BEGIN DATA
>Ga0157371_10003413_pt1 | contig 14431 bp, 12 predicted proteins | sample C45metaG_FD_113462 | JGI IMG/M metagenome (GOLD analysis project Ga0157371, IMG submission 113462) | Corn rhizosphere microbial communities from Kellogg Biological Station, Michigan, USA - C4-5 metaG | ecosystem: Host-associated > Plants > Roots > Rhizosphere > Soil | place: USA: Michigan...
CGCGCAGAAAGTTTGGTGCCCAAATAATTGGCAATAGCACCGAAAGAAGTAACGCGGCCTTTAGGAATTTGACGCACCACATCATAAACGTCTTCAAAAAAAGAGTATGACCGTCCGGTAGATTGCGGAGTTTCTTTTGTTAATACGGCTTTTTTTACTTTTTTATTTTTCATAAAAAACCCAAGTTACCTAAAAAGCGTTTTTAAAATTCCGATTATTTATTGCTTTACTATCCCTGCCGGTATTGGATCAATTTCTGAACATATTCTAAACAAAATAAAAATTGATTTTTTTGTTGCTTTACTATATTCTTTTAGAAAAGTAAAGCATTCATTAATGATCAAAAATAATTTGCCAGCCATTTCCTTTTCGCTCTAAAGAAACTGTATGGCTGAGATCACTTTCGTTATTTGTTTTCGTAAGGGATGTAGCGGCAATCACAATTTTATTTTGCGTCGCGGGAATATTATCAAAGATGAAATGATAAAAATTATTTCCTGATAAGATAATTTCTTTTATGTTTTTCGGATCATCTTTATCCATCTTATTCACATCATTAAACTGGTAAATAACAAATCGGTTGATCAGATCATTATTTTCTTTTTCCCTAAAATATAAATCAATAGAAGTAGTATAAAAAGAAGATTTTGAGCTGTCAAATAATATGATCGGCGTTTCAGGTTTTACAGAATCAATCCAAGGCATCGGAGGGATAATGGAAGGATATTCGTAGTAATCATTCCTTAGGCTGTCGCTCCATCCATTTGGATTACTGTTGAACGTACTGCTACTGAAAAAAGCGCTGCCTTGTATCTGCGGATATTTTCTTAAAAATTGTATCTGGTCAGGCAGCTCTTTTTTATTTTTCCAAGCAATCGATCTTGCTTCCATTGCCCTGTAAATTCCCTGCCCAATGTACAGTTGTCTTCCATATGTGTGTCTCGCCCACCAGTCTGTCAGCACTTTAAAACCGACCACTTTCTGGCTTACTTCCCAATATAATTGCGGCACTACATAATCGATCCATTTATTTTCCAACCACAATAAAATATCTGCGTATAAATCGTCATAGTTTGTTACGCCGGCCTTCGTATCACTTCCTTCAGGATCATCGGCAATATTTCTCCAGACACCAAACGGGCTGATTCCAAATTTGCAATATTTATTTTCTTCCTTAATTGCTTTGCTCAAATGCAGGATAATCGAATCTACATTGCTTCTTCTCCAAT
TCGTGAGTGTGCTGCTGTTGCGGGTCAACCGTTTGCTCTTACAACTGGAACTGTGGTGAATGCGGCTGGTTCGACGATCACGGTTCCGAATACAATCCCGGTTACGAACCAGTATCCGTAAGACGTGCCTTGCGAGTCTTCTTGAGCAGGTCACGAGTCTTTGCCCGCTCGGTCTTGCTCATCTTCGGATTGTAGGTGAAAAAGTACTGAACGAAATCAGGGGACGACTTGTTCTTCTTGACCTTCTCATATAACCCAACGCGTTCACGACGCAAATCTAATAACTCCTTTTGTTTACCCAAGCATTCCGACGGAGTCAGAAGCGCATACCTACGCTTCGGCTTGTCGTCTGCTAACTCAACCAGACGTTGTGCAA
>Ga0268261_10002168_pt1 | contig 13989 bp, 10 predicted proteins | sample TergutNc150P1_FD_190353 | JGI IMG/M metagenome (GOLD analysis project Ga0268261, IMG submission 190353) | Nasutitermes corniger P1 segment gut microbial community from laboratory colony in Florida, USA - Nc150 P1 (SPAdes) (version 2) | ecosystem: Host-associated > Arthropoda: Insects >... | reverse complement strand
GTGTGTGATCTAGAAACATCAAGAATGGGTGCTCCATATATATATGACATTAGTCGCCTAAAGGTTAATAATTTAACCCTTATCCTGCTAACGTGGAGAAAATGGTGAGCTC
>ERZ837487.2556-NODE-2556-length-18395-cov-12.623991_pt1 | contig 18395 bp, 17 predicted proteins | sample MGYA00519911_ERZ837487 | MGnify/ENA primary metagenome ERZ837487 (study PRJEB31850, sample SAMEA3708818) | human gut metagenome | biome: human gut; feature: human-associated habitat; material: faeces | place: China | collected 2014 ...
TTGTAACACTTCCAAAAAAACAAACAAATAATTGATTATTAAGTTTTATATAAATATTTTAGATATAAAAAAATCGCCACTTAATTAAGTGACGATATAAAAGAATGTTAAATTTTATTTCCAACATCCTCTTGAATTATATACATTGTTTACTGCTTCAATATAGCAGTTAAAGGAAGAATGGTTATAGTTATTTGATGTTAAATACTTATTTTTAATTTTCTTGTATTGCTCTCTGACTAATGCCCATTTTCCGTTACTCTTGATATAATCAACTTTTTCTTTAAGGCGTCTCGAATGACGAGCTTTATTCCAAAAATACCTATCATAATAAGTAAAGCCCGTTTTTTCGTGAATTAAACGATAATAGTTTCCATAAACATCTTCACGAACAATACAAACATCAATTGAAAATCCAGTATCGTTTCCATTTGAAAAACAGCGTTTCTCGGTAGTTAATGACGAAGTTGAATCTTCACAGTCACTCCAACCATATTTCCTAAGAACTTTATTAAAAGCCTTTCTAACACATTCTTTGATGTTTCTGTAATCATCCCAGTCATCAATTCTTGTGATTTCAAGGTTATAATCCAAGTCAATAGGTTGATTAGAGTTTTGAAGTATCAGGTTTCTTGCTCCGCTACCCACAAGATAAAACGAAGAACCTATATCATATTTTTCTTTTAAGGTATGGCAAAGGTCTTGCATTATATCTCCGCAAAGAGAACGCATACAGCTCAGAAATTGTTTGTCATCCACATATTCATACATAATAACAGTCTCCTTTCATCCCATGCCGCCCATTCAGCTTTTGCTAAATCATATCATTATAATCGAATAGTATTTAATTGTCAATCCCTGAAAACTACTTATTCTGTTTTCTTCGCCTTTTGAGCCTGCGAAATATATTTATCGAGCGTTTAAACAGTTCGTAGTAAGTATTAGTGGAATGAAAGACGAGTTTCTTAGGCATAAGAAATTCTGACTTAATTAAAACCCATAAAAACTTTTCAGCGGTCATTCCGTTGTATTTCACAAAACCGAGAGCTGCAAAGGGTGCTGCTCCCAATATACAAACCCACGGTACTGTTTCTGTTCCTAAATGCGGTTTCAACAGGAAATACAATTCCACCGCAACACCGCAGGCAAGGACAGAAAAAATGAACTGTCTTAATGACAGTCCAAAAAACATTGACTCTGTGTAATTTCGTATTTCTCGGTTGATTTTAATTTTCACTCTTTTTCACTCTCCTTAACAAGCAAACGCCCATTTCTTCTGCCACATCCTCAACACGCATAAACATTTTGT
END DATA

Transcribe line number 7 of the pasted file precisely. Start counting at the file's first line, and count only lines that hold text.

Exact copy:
TTGTAACACTTCCAAAAAAACAAACAAATAATTGATTATTAAGTTTTATATAAATATTTTAGATATAAAAAAATCGCCACTTAATTAAGTGACGATATAAAAGAATGTTAAATTTTATTTCCAACATCCTCTTGAATTATATACATTGTTTACTGCTTCAATATAGCAGTTAAAGGAAGAATGGTTATAGTTATTTGATGTTAAATACTTATTTTTAATTTTCTTGTATTGCTCTCTGACTAATGCCCATTTTCCGTTACTCTTGATATAATCAACTTTTTCTTTAAGGCGTCTCGAATGACGAGCTTTATTCCAAAAATACCTATCATAATAAGTAAAGCCCGTTTTTTCGTGAATTAAACGATAATAGTTTCCATAAACATCTTCACGAACAATACAAACATCAATTGAAAATCCAGTATCGTTTCCATTTGAAAAACAGCGTTTCTCGGTAGTTAATGACGAAGTTGAATCTTCACAGTCACTCCAACCATATTTCCTAAGAACTTTATTAAAAGCCTTTCTAACACATTCTTTGATGTTTCTGTAATCATCCCAGTCATCAATTCTTGTGATTTCAAGGTTATAATCCAAGTCAATAGGTTGATTAGAGTTTTGAAGTATCAGGTTTCTTGCTCCGCTACCCACAAGATAAAACGAAGAACCTATATCATATTTTTCTTTTAAGGTATGGCAAAGGTCTTGCATTATATCTCCGCAAAGAGAACGCATACAGCTCAGAAATTGTTTGTCATCCACATATTCATACATAATAACAGTCTCCTTTCATCCCATGCCGCCCATTCAGCTTTTGCTAAATCATATCATTATAATCGAATAGTATTTAATTGTCAATCCCTGAAAACTACTTATTCTGTTTTCTTCGCCTTTTGAGCCTGCGAAATATATTTATCGAGCGTTTAAACAGTTCGTAGTAAGTATTAGTGGAATGAAAGACGAGTTTCTTAGGCATAAGAAATTCTGACTTAATTAAAACCCATAAAAACTTTTCAGCGGTCATTCCGTTGTATTTCACAAAACCGAGAGCTGCAAAGGGTGCTGCTCCCAATATACAAACCCACGGTACTGTTTCTGTTCCTAAATGCGGTTTCAACAGGAAATACAATTCCACCGCAACACCGCAGGCAAGGACAGAAAAAATGAACTGTCTTAATGACAGTCCAAAAAACATTGACTCTGTGTAATTTCGTATTTCTCGGTTGATTTTAATTTTCACTCTTTTTCACTCTCCTTAACAAGCAAACGCCCATTTCTTCTGCCACATCCTCAACACGCATAAACATTTTGT